Some people might consider the ‘brick-and-mortar’ bank branch to be an obsolete concept destined to become extinct. Almost every decade, it has been predicted that technology will render the physical presence of banks unnecessary. However, the bank branch has yet to be replaced as the primary source of soft information with an intrinsic spatial dimension. In addition, the bank branch often fulfills other important roles aside from its core function, since it contributes to the accumulation of regional social capital or the physical manifestation of financial inclusion drawing attention to uneven geographical development. The bank branch still represents an important distributional channel, the closure which can have severe consequences for the local economy.
In our working paper, we argue that to understand better the heterogeneous impact of bank network structure on the local economy, one must examine the deviations from local equilibria. Our main variable of interest is the cost of debt of SMEs, approximated by the effective interest rate calculated from firms’ financial statements. To study the nonlinear relationship between local credit market structures and SMEs’ costs of debt, we focus on the Slovak banking system because of a few of its distinct features. Figure 1 shows the change in the total number of banks across Slovak LAU1 regions between observed time periods.
Source: own elaboration
To investigate the nonlinear effects of access to finance via a ‘brick-and-mortar’ bank branch-network, we adopt a two-step approach. In the first step, we construct an empirical model of bank branch localization that allows us to calculate fundamentally driven optimal levels of credit market saturation. We use a panel data model with random effects and bootstrapped standard errors. Determinants of this optimal level are drawn from the literature on bank branch localization. In the second step, we separately investigate the effects of positive and negative deviations from the optimal level of market saturation (under- and over-branching) on the costs of firms’ bank debt. In addition, we analyse the specific features of SMEs that are associated with the most severe effects of limited access to finance and the qualitative characteristics of banks that could potentially mitigate the consequences of the ‘too-much-branching’ phenomenon. We again employ a panel data model with random effects and bootstrapped standard errors. From an econometric point of view, the two-step approach also has the advantage of mitigating the effect of potential endogeneity in the presence of the changing nature of the underlying bank network structure.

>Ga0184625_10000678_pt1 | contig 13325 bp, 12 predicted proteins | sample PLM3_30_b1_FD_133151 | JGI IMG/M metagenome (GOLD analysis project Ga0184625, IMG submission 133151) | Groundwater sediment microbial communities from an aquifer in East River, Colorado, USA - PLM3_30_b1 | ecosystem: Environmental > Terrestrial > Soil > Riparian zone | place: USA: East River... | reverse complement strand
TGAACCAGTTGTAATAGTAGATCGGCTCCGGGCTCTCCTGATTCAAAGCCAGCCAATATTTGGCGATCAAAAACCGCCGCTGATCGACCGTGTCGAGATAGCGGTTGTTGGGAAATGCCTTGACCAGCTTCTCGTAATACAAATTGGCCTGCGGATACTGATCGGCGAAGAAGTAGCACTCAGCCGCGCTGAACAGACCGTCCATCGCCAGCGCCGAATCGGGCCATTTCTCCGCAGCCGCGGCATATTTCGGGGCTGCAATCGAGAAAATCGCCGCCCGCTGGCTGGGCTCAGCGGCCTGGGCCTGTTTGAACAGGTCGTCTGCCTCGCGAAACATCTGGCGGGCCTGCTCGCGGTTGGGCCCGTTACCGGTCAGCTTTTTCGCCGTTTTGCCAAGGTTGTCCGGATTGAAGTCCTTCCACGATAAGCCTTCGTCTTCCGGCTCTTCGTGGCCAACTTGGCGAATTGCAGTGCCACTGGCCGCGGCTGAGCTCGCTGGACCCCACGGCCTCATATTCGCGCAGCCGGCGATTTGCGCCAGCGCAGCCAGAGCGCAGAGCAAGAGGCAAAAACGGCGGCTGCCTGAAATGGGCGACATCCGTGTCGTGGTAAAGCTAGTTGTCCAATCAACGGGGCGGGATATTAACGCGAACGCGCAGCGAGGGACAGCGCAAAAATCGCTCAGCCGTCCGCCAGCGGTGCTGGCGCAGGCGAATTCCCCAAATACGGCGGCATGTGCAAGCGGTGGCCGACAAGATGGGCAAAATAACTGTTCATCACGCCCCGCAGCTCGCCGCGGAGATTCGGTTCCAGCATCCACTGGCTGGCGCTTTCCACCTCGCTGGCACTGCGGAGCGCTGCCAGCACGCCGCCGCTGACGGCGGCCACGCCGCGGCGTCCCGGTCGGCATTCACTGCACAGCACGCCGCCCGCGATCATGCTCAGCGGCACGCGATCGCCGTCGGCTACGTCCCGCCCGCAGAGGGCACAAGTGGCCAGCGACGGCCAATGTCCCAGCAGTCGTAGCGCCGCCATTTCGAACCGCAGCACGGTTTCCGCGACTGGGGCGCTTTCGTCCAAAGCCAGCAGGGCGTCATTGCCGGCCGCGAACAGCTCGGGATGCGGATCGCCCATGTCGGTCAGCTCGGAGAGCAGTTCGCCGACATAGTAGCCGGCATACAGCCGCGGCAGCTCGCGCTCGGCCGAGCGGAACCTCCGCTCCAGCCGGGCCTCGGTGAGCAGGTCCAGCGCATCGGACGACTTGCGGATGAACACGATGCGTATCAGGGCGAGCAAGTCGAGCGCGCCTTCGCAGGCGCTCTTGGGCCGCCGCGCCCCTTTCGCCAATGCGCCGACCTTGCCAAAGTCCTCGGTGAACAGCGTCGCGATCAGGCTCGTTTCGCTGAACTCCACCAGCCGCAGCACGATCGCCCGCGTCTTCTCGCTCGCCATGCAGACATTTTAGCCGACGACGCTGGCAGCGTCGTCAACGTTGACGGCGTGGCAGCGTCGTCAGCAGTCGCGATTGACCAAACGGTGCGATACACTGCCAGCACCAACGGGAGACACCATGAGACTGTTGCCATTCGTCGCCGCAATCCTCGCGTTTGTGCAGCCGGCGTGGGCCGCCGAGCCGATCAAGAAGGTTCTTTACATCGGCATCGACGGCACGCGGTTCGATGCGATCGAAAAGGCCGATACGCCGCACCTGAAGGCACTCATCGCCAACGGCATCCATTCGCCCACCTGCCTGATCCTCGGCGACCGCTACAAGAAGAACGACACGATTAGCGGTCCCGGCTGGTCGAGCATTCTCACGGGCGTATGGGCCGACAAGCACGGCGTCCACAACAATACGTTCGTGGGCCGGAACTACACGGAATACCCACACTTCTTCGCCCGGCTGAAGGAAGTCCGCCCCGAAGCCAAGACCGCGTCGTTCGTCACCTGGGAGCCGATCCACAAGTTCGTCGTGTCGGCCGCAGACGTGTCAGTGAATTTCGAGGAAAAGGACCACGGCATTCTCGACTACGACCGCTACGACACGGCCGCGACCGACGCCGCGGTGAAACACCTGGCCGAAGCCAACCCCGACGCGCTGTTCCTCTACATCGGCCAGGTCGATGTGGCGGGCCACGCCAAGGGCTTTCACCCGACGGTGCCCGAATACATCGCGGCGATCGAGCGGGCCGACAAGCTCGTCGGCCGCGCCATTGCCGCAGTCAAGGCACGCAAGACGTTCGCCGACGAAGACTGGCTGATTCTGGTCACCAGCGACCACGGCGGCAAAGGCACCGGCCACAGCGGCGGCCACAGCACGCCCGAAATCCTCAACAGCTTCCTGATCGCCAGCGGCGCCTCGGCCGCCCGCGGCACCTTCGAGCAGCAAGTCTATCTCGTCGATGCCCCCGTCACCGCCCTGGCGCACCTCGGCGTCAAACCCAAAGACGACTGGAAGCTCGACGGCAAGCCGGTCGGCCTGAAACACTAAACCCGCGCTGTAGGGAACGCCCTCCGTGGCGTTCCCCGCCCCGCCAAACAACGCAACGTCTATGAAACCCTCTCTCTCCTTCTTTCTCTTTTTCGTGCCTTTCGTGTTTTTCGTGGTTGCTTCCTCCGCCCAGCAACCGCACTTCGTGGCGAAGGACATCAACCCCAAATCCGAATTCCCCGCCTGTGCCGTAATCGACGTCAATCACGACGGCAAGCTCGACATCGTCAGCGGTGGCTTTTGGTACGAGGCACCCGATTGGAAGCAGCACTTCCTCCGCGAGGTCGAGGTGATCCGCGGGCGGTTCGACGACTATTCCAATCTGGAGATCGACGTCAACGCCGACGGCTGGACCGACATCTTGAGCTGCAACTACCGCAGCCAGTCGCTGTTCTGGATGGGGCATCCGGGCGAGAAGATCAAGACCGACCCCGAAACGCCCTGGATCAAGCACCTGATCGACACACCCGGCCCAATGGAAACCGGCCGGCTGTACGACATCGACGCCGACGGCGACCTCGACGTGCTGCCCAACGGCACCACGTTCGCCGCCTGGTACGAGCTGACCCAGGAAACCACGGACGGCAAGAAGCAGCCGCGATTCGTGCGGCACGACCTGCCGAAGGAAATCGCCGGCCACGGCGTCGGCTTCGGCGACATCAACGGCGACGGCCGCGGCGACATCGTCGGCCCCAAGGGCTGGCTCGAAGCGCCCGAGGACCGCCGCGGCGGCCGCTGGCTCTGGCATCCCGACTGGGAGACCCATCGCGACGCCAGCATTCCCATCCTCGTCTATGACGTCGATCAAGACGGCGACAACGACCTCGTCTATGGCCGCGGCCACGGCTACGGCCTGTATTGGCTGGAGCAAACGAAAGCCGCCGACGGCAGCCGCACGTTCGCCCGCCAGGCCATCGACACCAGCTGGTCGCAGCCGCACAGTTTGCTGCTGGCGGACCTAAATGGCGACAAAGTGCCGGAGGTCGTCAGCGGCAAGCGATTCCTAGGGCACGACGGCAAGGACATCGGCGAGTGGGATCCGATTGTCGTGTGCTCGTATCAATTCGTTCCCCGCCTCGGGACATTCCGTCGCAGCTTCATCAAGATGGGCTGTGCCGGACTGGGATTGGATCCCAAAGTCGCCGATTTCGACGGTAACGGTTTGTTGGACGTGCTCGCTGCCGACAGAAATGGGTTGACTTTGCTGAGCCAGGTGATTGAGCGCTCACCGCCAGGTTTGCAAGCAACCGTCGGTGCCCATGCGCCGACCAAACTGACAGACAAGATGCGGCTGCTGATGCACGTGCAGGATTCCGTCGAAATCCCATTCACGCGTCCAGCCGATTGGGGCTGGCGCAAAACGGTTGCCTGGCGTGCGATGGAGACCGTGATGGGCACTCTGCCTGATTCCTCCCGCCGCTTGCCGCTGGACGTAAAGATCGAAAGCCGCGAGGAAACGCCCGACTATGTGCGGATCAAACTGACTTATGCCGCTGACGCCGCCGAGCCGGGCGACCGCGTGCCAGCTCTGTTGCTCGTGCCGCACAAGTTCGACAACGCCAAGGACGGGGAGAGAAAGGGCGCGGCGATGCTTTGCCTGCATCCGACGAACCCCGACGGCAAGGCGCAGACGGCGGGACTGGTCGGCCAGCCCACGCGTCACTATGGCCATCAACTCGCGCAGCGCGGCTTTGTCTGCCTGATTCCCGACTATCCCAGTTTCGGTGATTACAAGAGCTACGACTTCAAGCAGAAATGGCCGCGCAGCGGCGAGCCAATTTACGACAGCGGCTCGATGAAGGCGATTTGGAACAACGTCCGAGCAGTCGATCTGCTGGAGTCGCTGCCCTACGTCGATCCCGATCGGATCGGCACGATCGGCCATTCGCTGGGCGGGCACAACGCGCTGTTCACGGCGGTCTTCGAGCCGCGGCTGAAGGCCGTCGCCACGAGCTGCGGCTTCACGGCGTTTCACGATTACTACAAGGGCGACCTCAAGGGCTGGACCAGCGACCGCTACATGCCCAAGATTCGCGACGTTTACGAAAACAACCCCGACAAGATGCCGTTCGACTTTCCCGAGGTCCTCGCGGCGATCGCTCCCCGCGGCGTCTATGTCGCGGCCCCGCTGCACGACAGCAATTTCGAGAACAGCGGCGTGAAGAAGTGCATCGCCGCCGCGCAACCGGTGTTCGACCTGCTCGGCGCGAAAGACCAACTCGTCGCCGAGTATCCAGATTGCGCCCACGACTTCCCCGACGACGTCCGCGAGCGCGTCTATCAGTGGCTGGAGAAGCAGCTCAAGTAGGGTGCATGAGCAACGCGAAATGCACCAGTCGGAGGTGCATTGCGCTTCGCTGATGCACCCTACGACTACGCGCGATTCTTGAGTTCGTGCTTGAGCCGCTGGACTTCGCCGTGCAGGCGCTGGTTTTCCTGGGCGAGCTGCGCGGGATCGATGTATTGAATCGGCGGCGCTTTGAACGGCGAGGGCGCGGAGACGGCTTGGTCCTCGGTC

Our results reveal several important findings. First, we find that the bank branch-network size affects the costs of SMEs debt unequally depending on the level of credit market saturation. Firms mostly affected by such a nonlinear relationship, located in under-branched regions, are usually medium-sized, with domestic ownership and operation in low-tech industries. Conversely, in over-saturated markets, bank characteristics gain importance as the source of competition in quality rather than sheer expansion of the bank network. Finally, we show that while the spatial structure of the bank branch-network in Slovakia reflects standard socio-economic factors, the role of geographical elements remains unsubstitutable.